Drew Cannon has spent the past couple of days breaking down the Class of 2011.
And what did he find?
Well, pretty much what you would have expected. The guys ranked at the top of the class heading into the year generally finished at the top of the class at the end of the year. Four of the nation’s top five recruits according to Telep — Anthony Davis, Austin Rivers, Brad Beal and Michael Kidd-Gilchrist — finished in the top six of freshmen performers, with No. 2 recruit Andre Drummond finishing 14th.
After that, however, things become more jumbled. LeBryan Nash (10th) was the 26th-rated freshman, James Michael-McAdoo (6th) finished 38th and Adonis Thomas (9th) finished 55th. Trey Burke (84th), D’Angelo Harrison (64th) and Moe Harkess (39th) all were top ten freshmen. Kevin Pangos, who went unranked by Telep, was probably a top 15-20 freshmen.
What’s more interesting to me, however, is the number of ranked recruits that had a minimal impact. Whether it was due to academics or redshirting, 14 ranked recruits didn’t play Division I basketball this past season. Another 18 were listed as unimpressive by Cannon. Only 48 of the 100 were, according to Cannon, starters or “strong rotation players”. Rakeem Christmas, who started but played very limited minutes for Syracuse, was ranked in the top 50. Josiah Turner, who was suspended a few times before getting kicked off of the Arizona team, was 52nd. Villanova’s Ty Johnson — who shot 34% from two, 23% from three and had a turnover rate of 36% — was 68th.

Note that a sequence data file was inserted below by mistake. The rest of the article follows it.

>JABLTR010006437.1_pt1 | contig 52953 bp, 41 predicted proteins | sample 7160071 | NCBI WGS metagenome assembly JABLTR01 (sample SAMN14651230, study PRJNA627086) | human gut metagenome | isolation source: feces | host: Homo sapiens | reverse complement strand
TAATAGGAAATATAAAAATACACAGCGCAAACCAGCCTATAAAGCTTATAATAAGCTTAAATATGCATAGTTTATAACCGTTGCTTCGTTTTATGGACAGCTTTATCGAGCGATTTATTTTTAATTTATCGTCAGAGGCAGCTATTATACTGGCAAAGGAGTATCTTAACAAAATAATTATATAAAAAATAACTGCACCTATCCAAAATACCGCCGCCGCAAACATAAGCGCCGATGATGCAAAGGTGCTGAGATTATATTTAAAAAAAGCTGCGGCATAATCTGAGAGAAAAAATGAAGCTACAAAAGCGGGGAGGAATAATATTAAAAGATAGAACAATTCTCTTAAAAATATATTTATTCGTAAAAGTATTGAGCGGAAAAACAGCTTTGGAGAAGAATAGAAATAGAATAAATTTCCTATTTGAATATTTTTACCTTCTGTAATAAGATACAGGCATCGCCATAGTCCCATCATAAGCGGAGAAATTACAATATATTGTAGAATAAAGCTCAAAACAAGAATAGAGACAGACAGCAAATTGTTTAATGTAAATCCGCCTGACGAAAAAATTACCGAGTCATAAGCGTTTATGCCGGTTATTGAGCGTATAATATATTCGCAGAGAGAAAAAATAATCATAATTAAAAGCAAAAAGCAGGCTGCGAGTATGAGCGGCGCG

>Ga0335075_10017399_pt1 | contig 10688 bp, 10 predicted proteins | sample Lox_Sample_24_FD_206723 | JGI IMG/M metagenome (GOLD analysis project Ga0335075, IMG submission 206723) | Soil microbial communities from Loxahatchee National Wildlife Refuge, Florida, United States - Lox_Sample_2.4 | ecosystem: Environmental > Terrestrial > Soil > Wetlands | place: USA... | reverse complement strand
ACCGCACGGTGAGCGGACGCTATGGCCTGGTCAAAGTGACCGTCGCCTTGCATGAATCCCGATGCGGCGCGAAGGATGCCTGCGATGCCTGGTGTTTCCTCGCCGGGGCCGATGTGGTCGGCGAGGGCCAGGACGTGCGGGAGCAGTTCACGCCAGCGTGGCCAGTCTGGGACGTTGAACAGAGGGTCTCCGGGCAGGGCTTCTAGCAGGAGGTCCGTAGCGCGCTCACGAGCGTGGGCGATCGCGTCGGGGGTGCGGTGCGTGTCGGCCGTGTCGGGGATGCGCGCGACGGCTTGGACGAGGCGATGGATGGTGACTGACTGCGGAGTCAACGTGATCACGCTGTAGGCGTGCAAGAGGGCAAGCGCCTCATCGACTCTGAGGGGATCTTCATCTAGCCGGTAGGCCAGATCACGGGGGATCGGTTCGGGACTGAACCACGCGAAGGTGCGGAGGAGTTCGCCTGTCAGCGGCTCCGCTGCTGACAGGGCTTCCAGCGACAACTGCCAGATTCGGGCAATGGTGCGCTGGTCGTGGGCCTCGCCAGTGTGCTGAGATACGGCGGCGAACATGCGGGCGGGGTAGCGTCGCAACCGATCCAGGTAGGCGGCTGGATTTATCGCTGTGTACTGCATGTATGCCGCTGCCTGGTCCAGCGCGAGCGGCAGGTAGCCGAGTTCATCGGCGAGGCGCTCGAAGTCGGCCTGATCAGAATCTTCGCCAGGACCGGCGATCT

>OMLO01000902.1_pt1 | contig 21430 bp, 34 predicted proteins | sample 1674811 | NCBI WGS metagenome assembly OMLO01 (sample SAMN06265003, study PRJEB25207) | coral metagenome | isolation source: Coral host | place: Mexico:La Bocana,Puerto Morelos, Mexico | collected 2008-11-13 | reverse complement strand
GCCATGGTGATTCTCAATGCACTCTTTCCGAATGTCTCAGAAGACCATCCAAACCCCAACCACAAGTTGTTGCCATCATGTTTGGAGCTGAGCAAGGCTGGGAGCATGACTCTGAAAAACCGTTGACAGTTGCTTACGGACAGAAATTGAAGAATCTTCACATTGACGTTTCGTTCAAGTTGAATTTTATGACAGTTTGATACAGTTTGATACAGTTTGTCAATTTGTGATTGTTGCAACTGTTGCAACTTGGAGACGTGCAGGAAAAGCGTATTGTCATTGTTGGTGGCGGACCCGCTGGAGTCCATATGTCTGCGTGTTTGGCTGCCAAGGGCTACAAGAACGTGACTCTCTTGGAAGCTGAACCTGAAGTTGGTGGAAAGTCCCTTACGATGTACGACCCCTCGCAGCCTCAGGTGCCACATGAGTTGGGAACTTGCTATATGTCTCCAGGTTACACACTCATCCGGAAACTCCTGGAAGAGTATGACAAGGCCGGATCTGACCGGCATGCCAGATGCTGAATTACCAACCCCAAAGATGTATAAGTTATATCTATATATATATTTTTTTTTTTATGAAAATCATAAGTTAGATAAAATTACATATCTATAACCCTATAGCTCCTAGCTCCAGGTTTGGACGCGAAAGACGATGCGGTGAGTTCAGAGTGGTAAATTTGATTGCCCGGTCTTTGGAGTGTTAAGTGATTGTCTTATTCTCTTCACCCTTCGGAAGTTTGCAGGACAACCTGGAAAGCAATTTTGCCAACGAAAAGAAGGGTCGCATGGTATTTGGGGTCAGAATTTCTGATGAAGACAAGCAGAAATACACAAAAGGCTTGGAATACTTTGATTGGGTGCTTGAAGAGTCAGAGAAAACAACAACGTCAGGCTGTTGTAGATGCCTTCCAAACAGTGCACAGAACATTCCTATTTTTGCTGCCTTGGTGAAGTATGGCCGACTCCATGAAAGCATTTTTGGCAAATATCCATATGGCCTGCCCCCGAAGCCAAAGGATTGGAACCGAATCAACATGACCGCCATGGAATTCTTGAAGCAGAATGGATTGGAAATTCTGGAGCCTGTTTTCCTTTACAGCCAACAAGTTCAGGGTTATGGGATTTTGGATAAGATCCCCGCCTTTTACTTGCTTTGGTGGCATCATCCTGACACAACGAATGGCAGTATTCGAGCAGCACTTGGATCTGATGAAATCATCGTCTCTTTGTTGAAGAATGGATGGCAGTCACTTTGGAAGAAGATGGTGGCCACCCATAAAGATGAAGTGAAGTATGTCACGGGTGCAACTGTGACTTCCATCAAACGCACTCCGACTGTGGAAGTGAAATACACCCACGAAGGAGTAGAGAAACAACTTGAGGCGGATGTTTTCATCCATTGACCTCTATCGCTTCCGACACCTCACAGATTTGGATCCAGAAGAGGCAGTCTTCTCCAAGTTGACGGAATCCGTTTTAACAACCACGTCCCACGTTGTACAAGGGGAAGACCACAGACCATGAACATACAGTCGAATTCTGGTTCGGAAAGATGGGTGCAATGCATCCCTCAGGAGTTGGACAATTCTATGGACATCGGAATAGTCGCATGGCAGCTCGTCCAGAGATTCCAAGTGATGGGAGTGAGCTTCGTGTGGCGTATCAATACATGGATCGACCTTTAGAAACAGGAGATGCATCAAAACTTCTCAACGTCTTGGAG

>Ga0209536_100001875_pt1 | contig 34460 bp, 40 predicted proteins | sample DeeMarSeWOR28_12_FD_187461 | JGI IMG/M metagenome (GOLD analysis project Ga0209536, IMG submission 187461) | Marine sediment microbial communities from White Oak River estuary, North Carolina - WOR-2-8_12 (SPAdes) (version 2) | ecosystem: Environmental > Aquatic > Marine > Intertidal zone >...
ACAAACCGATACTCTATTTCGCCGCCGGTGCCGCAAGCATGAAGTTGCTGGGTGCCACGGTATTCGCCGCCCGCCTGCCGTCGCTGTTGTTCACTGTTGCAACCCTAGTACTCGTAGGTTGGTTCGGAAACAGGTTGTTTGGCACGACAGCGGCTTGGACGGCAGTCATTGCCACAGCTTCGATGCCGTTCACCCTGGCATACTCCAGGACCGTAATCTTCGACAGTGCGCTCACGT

That should be fair warning to fans pinning next season’s hope on the fact their team brought in a pair of top 100 recruits. Those newcomers have potential and will very likely end up being talented and productive contributors in the program down the road. But expecting them to be the savior of this year’s team is asking too much.
But there is also reason to be hopeful.
Michigan won a share of the 2012 Big Ten regular season title because Trey Burke, who as ranked 84th by Telep but went unranked by other recruiting gurus, produced the fifth-best season of all freshmen. Indiana’s return to prominence isn’t solely the result of Cody Zeller’s emergence as a potential Player of the Year next season, but it didn’t hurt that he had the second best freshmen campaign last year. Harkless was ranked lower in the 2011 recruiting class than he is in the 2012 draft class by a wide margin.
Anything’d possible. But miracles aren’t likely.